I'd kill you by getting free. So, if I were to get free, it wouldn't be possible for me to kill you.
"Oh, that's a comfort," he said crossly. "So, you really were trying to kill me a couple months ago? Back in Cairnfeld?"
Anger stabbed through him, and he glared up at nothing. "I'm glad you're dead," he hissed. "If you weren't, I think I'd have to kill you myself just for that."
Uneasy silence followed for a great portion of the night, as they mulled over their mutual resentments. For his part, Agrad had to admit to himself that he wasn't really glad that the goddess was dead. He didn't know what to feel about her current state at all, really. He'd just wanted to hurt her, for being so indifferent about the possibility of his death. It was a bit surprising to him that his heated response had actually had the intended result.
I've driven every Verwyn wizard from Davri onward to death. I was Nalia, goddess of magic! The wizards were MINE! You've betrayed me. Every single one of you. Of course I want you dead!
Her silent tirade startled him from his thoughts of making peace or offering a truce of some sort. He'd actually jumped, sitting up and holding his hand over his rapidly beating heart from surprise, since she'd been silent for so long.
"Okay," he gasped, pulling his pillow to his chest. "I get the picture. You hate us. And I'm stuck with you. Great. But, it's not getting YOU anywhere, either. Take all the vengeance you want, over and over, but Davri's the one who killed you. Not me, and not any of the rest of us."
He could feel the chaos of her thoughts, but couldn't put meaning to any of them. It seemed like a pure explosion of anger and helplessness and indignation, but there were other emotions roiling in the mixture that he couldn't begin to identify.
And, finally, she somehow set it all aside. You could be right, but it doesn't matter. Vengeance and hatred aren't logical, and my hatred is without end. I'll still kill you, if I have the chance.
"I'll just try not to give you the chance," he sighed. What else could he say? "I don't want to die."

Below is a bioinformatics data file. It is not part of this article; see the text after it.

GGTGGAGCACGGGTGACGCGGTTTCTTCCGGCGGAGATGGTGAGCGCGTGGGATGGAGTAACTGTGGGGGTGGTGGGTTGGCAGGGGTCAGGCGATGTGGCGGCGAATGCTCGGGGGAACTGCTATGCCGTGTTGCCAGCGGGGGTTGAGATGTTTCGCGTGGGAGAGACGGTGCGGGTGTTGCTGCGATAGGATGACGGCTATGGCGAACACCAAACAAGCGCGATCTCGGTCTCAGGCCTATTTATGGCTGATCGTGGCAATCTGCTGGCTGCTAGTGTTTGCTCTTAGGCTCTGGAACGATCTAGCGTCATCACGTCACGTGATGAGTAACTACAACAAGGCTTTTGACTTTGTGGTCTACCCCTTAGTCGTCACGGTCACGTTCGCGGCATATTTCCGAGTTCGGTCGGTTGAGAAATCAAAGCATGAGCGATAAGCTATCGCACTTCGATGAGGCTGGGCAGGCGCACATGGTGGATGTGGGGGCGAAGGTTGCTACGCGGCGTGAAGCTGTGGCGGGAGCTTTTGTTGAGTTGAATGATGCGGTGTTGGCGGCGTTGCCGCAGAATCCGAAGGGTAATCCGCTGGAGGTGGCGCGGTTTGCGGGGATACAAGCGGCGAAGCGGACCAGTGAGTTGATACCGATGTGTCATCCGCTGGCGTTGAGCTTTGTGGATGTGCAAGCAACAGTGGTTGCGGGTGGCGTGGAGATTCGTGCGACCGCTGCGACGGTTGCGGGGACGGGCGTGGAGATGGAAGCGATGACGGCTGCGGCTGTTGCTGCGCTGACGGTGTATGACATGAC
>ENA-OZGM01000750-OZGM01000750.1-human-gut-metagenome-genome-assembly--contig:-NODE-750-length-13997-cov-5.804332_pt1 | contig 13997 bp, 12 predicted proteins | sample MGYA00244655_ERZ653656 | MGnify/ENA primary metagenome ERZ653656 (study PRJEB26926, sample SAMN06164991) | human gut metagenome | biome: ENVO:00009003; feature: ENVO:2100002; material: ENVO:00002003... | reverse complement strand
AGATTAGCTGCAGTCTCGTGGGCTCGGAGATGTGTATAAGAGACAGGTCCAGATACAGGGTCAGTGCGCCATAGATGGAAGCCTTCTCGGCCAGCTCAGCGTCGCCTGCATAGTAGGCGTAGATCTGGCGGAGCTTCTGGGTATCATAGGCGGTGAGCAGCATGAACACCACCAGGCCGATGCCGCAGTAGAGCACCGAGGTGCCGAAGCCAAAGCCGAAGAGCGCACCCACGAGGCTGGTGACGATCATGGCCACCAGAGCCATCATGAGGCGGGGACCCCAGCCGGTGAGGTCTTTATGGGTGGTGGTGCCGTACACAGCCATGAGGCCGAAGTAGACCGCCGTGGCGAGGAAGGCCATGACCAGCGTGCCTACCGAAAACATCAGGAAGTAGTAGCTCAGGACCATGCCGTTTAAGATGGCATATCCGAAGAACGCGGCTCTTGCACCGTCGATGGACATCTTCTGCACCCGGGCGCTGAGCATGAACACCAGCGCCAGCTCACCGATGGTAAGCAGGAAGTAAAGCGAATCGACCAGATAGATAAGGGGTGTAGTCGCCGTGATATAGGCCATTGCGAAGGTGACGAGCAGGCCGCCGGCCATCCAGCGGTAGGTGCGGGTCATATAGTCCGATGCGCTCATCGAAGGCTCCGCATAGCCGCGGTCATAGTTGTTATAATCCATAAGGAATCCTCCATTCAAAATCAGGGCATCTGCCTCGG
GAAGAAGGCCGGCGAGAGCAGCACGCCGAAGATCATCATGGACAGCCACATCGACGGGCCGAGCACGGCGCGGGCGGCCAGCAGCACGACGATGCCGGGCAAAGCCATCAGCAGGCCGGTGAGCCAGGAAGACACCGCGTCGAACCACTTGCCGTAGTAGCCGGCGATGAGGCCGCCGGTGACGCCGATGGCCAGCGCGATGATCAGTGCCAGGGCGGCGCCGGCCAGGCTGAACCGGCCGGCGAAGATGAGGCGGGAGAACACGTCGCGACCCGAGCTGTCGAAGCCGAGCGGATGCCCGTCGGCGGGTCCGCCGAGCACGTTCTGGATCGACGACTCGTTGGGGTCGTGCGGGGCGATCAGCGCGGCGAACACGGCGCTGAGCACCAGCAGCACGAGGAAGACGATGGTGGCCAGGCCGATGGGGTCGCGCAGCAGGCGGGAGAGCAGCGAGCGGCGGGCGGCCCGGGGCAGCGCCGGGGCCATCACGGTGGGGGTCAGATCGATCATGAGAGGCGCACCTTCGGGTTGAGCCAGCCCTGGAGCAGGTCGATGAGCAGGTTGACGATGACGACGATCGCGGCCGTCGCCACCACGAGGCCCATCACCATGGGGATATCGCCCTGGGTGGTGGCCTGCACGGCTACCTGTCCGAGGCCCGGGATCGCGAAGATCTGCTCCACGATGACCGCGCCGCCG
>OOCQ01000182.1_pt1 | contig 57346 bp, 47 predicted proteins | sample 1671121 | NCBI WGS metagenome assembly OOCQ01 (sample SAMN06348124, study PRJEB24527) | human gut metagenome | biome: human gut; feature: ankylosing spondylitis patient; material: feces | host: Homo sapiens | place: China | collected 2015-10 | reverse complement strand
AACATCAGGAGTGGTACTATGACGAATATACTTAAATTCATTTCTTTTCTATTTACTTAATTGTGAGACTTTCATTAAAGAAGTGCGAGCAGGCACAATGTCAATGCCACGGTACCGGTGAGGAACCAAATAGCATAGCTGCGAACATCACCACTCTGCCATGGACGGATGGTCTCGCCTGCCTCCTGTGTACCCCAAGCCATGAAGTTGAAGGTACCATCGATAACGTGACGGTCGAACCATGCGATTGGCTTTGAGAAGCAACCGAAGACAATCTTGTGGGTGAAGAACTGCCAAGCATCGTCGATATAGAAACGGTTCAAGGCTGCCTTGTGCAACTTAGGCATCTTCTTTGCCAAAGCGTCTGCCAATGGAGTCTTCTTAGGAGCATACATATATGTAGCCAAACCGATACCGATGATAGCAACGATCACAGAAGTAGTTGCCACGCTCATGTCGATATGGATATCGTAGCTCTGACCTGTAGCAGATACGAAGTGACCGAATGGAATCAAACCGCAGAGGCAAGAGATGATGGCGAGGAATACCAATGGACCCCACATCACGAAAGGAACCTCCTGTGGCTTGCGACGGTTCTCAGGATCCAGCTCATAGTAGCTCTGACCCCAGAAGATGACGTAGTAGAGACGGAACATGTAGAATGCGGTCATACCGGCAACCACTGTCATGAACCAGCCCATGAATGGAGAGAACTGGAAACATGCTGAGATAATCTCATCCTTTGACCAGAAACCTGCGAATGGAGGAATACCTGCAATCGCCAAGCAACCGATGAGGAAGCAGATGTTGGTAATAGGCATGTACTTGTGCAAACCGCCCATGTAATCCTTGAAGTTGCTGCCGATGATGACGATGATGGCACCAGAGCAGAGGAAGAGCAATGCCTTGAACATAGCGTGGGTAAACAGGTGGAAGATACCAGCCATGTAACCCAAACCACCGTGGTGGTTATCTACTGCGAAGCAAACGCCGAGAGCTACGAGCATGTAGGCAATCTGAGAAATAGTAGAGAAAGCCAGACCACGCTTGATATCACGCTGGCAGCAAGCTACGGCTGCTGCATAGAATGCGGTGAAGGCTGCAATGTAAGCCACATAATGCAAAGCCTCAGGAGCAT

I didn't, either.
"Well, there's something we can agree on. Dying is bad. Truce?"
No, but nice try.
He hadn't expected it to work, but the mood was lighter now and that was what he wanted. "You'll come around some day. Mark my words." He laughed, lying down again to stare up at the stars.
Never, she thought, but there was a smile implied in her tone. She could be soft, and she could be kind. If the situation had been different....
"I know better, though," he said in reply to the unvoiced feeling they'd shared. "If things were different, I'd have simply grown up fearing gods and not wizards. You can't plant such suggestions in my head."
You'd still be powerful. The time of gods could have seen you as a high priest, easily. You could have known my approval and not my approbation.
"We'll never know," he said, and a fallen star streaked across the sky. "But if you think I could have, perhaps it is your mind you should be trying to change. Not mine. The rest of my life can be hell for you, or for both of us. But, perhaps, it doesn't need to be."
She fell silent again, and even her powerful emotions were self-contained. The rest of the night they spent silent, until the dawn.
"Blessed Dawnsday, merry reveler," Agrad remembered the old invocation. "May the year ahead be filled with abundance and growth."
Blessed Dawnsday, Nalia whispered within his mind.